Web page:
I asked how pervasive these arrangements are in the halls of power. She said "Think about it for a second. Imagine you're a rising young star and you get tired of not being able to just latch onto a good healthy sport fuck without endangering your career. Or, you are afraid to ask your wife about maybe bringing in a third party for a three for all, you just want some no strings fucking, you have the money to pay for it and when it's over everybody goes about their business. Doesn't that make sense? What if you're a Congressman or Statie who talks about morality and sanctity of marriage but your wife quit giving head six years ago? If you like head, and want head, why not just get an escort who will go down and seem to enjoy it?"

I said "So privacy, and lack of inhibition is the main attraction?" She said "Yes. An escort service should be the ultimate safe sex." I asked if she was worried about her agency being outed and she said "We have tapes and records, too many captains of industry and politics would fall. So would the city and county governments, to say nothing at all of the police force. Including the feds."

I left it at that. I thought about getting into pricings but decided against it. After all, I love this girl.


In another call I asked the beautiful April how pervasive her service was in the society and culture where we live. She said, "It's pervasive and infiltrated enough that one of the girls I work with was at the fundraiser you played over the weeekend in Malibu. She said you spent most of the weekend hanging out with that backup singer you used to date. Is that pervasive enough for your ass?"

This means that the girl she is talking about was staying in the home of the event's organizer, either as a full pledged guest herself or as the escort of another invited guest.


Monday, March 10, 2008

Soda Bread

This is the real thing too. To be fully appreciated you make it the day before it is served. That gives the bread a chance to calm and settle in both flavor and texture.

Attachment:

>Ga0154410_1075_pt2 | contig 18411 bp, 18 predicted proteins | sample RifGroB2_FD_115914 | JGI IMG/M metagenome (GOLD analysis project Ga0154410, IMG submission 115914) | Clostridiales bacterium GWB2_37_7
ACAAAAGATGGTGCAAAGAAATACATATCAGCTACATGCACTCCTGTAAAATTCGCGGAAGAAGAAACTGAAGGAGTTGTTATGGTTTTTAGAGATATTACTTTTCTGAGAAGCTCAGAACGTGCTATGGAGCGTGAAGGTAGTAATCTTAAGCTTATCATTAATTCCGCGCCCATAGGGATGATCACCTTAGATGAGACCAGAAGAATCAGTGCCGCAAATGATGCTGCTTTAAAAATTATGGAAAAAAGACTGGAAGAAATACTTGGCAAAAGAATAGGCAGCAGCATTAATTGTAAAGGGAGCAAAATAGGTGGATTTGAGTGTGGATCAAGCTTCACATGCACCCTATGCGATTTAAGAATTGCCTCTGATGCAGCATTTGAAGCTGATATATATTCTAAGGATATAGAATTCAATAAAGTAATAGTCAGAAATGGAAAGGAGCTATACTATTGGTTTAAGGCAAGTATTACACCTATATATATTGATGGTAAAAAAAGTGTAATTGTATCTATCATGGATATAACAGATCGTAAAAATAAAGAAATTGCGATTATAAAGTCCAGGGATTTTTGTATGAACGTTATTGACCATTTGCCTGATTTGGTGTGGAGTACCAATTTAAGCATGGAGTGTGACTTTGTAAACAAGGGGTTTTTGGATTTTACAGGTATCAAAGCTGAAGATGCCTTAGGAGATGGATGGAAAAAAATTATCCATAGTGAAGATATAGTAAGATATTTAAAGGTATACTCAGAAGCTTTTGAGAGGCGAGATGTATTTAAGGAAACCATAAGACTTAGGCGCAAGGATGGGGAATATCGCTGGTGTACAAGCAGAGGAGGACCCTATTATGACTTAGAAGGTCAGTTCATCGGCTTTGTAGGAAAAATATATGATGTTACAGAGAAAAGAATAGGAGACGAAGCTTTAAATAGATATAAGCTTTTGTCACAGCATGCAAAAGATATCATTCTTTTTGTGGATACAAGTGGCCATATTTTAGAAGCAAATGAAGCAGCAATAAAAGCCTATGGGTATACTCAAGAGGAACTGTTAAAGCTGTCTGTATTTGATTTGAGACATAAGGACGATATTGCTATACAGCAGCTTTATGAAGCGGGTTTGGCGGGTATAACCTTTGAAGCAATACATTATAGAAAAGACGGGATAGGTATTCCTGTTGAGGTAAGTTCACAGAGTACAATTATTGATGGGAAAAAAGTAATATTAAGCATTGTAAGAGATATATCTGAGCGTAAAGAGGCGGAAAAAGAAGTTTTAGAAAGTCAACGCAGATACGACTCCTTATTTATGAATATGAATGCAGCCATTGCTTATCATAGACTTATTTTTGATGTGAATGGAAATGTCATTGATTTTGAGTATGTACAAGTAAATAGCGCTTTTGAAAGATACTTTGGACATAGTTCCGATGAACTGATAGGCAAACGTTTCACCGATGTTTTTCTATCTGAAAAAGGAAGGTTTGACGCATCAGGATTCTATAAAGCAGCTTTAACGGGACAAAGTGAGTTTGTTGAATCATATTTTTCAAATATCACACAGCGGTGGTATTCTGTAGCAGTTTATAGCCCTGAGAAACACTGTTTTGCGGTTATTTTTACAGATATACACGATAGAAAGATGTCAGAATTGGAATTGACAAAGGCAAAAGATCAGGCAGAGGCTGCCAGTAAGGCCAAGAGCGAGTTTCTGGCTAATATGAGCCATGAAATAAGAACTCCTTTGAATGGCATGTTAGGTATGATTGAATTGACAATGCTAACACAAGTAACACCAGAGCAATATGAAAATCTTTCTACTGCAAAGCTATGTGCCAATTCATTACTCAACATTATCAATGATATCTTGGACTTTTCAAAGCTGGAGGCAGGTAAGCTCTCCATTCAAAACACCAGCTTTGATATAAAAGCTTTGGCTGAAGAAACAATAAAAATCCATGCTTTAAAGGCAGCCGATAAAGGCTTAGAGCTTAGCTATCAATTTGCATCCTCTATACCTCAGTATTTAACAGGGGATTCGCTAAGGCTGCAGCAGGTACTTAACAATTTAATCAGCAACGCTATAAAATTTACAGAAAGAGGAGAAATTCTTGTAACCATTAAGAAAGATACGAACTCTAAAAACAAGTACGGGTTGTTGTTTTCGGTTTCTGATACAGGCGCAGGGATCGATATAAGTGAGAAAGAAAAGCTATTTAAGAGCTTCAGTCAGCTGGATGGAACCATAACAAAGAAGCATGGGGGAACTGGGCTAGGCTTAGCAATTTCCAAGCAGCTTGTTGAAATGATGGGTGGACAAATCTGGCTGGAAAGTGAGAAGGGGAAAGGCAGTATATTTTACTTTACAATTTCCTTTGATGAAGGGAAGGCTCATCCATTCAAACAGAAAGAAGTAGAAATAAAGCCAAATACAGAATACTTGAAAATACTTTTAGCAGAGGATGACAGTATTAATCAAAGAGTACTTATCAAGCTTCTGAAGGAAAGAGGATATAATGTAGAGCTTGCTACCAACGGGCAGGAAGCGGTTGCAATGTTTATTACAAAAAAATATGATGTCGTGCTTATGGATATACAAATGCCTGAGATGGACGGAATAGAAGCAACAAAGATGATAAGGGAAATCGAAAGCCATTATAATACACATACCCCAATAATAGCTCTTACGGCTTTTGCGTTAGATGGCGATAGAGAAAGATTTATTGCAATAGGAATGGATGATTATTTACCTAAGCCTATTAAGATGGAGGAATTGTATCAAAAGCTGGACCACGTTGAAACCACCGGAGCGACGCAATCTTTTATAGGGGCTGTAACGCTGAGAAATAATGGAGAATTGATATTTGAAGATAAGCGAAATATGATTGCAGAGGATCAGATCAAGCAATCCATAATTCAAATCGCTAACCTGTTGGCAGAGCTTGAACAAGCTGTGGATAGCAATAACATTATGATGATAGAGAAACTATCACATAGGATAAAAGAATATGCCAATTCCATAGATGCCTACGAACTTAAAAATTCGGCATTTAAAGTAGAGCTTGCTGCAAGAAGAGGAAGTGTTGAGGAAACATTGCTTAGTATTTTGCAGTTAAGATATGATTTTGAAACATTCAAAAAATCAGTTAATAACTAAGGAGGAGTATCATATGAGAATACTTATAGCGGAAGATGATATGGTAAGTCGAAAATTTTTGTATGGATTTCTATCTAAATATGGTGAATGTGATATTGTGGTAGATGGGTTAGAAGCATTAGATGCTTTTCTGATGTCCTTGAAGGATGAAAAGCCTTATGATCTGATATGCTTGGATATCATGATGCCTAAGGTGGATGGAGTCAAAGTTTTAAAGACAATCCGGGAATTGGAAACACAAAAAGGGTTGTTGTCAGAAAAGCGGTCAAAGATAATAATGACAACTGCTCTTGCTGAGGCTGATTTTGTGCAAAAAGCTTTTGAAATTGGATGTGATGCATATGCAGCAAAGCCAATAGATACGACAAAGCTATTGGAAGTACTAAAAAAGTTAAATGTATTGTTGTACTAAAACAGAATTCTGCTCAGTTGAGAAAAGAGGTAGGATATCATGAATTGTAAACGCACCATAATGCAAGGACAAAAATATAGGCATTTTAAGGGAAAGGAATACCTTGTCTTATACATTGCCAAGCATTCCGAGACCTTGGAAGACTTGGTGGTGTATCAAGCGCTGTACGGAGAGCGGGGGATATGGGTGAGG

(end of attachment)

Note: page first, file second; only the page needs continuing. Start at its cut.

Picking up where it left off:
This is the recipe from my aunt in Ireland. It's what she serves. The additions and variations that I go into at the back end of it come from all over. Even Liverpool, the Irish colony in Britain.


3 1/2 cups cake flour (the finer grind helps with the texture)
1 teaspoon sugar
1 teaspoon salt (kosher or sea salt)
1 teaspoon bicarbonate of soda
1 1/4 cups buttermilk

Preheat oven to 450°

Sift the dry ingredients together at least 3 times. You have to achieve an even distribution of the soda. It's critical. Place the sifted batch into a large mixing bowl (leave yourself plenty of stirring room, you won't have time later to be delicate) and form a depression in the middle of the dry stuff. Pour 3/4s of the buttermilk into the depression and begin to stir briskly. You want a dough that is very soft and raggy. With the rags and lumps being very squishy. You want to feel that if you added another glop of liquid you might have a batter. Add the remaining liquid sparingly. If you over add liquid don't be afraid to toss a handfull of flour into it. It's fucking Soda Bread, not rocket science.

Speed however, is important here. The chemical reaction of the soda and the buttermilk has begun and you want this puppy in the oven while it is still churning internally. Turn it out onto a lightly floured surface and knead it quickly. We aren't looking for the traditional smooth and elastic ball of dough. What we want is a mostly cohesive lump of sog that will contain the bulk of the ingredients. That's all.

Shape it into a slightly domed hemisphere of about 6 to 8" round. Use a very sharp knife to cut a 3" cross in the top. Use a very sharp knife because you do not want to squish or compress any of the lovely CO2 bubbles which are forming madly away inside your ball of goo. Gently transfer this to a lightly floured baking sheet (corn meal makes for a great sheet duster too) and carefully put it into the middle rack of the oven. We take care at this part because the CO2 bubbles are very vulnerable at this point. We want them to be there so we are going to be gentle, aren't we?